# Saturday, May 30, 2009

Microsoft Managed Extensibility Framework (MEF) is a framework for building extensible applications. Using MEF, you can build extensible applications constructed of loosely-coupled composable parts.  By constructing an application of parts, any part can be replaced at runtime, without recompiling or redeploying the entire application. 

One use would be to create an extensible application with a plug-in architecture, allowing users to extend it or to replace parts of it, without recompiling.  As such, you would not need to release the source code along with your application. 

Microsoft already has several technologies to accomplish similar things.  Visual Studio 2008 and Microsoft Office 2007 each has a plug-in framework that allows users to extend the application.  MEF promises a single extensibility framework that can be used across all Microsoft applications.  This frees developers from the need to learn a different framework to extend each application.  In fact, the editor in the upcoming Visual Studio 2010 (now in beta) is built on top of MEF, so that developers can use MEF to add plug-ins to the IDE.

Of course, there are simpler technologies built into the .Net framework that allow you to extend applications at runtime. 

In the current version of .Net, we can code to interfaces, instead of concrete classes.  Doing so gives us the ability to defer to runtime which class to instantiate.  Our code is flexible enough to accept any class, as long as that class implements the expected interface.  However, we must decide at compile time all possible classes that might be instantiated at runtime.  This is because, in most cases, we cannot instantiate a class without setting a reference to the assembly in which that class resides.  And setting references is something done prior to compiling.  Using MEF, we can instantiate classes even if there is no explicit reference set.  MEF takes care of that for us.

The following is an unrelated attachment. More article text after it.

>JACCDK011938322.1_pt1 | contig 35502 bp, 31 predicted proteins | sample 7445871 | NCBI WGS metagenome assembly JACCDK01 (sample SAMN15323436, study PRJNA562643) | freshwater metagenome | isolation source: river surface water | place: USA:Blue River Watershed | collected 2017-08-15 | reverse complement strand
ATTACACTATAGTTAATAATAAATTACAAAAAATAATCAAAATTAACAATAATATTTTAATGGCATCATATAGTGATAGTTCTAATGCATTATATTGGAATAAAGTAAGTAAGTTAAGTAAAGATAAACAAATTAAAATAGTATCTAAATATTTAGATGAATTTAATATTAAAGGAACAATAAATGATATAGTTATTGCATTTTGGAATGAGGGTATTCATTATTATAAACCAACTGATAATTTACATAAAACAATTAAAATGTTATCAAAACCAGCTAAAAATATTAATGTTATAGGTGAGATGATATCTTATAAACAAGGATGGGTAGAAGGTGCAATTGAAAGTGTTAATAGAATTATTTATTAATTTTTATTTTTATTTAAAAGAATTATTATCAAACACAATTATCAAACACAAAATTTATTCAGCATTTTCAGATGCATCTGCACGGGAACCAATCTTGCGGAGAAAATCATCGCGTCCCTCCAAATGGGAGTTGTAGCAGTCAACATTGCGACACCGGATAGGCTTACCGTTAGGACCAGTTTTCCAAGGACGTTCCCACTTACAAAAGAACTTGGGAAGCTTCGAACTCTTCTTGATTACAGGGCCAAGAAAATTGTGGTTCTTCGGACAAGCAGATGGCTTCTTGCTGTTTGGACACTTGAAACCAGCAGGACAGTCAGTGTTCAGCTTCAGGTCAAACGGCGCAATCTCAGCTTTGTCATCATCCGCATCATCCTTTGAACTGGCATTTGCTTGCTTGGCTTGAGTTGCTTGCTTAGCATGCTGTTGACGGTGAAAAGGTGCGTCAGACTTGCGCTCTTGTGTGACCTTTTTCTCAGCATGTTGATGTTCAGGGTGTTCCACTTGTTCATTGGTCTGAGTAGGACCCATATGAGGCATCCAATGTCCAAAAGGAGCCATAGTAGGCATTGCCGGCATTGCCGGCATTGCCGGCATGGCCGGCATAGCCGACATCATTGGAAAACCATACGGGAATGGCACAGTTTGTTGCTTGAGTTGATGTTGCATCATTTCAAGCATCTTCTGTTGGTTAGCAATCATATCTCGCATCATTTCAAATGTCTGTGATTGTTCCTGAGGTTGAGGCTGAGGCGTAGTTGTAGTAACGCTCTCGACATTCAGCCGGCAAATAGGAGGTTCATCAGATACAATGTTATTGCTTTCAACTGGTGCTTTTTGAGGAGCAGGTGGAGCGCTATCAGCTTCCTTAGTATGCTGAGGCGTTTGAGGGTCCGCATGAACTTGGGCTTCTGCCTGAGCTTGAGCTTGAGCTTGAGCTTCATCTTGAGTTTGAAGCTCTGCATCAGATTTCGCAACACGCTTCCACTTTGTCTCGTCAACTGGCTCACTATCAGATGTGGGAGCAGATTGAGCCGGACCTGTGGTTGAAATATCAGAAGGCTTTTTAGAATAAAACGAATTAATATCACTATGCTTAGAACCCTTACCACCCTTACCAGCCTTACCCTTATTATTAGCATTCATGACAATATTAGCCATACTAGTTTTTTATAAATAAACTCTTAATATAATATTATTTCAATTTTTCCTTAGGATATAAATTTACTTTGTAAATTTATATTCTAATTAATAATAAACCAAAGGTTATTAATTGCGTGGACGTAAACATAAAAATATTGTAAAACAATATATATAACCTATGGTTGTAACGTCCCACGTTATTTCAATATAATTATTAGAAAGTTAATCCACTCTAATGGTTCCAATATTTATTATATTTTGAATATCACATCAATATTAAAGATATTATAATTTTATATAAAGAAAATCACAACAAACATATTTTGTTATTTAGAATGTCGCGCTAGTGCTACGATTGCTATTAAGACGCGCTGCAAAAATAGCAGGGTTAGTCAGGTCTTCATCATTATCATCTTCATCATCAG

Managed Extensibility Framework promises to solve the problem of building loosely-coupled, extensible applications without forcing developers to learn a new skill set for each application.  It does so without the disadvantages of forcing a recompile and loading classes into memory unnecessarily when an application is extended at runtime.

Note: As of this writing, MEF is in Community Technology 5 and is planned to be released as part of .Net 4.0

.Net | MEF
Saturday, May 30, 2009 6:35:37 PM (GMT Daylight Time, UTC+01:00)
# Thursday, May 28, 2009

Episode 27

In this interview, Microsoft Developer Evangelist Jennifer Marsman describes Windows Azure and tells how to get started developing applications using this platform.

14 mins, 35 secs

Thursday, May 28, 2009 6:36:05 AM (GMT Daylight Time, UTC+01:00)
# Monday, May 25, 2009

Episode 26

Microsoft MVP Chris Woodruff is one half of the team of "Keith and Woody" that host the popular Deep Fried Bytes podcast. In this interview, Chris talks about why they started this podcast and what makes it different.

17 mins, 58 secs

Monday, May 25, 2009 6:22:19 PM (GMT Daylight Time, UTC+01:00)
# Wednesday, May 20, 2009

Episode 25

Mike Hacker is the Practice Director for the Sogeti Michigan Microsoft Practice, which makes him my boss.

In this interview, Mike describes issues around single sign-on.

21 mins, 21 secs

Wednesday, May 20, 2009 12:42:16 PM (GMT Daylight Time, UTC+01:00)
# Tuesday, May 19, 2009


I am scheduled to speak at the following upcoming events

CodeStock 2009

The CodeStock conference will be held in Knoxville, TN on June 27.  I will be presentingon Microsoft Managed Extensibility Framework (MEF).  You can find information on this event and register at http://codestock.org/

West Michigan .Net User Group

I will speak again on MEF at the July 14 meeting of the West Michigan .Net User Group in Grand Rapids.  You can find more information at http://www.wmdotnet.org/


I'll quietly spend all of Wednesday May 20 at the Microsoft office in Southfield so that I can attend a series of events throughout the day.  The details are below:

Time: 9:00-11:45AM
Trends and patterns on the client tier
Applying Microsoft technology on the client tier
Register: http://msevents.microsoft.com/CUI/EventDetail.aspx?culture=en-US&EventID=1032408649
MSDN Unleashed
Time: 1:00-3:00PM
Internet Explorer 8 for Developers
Developing on Microsoft Windows 7
Register: http://msevents.microsoft.com/CUI/EventDetail.aspx?culture=en-US&EventID=1032409548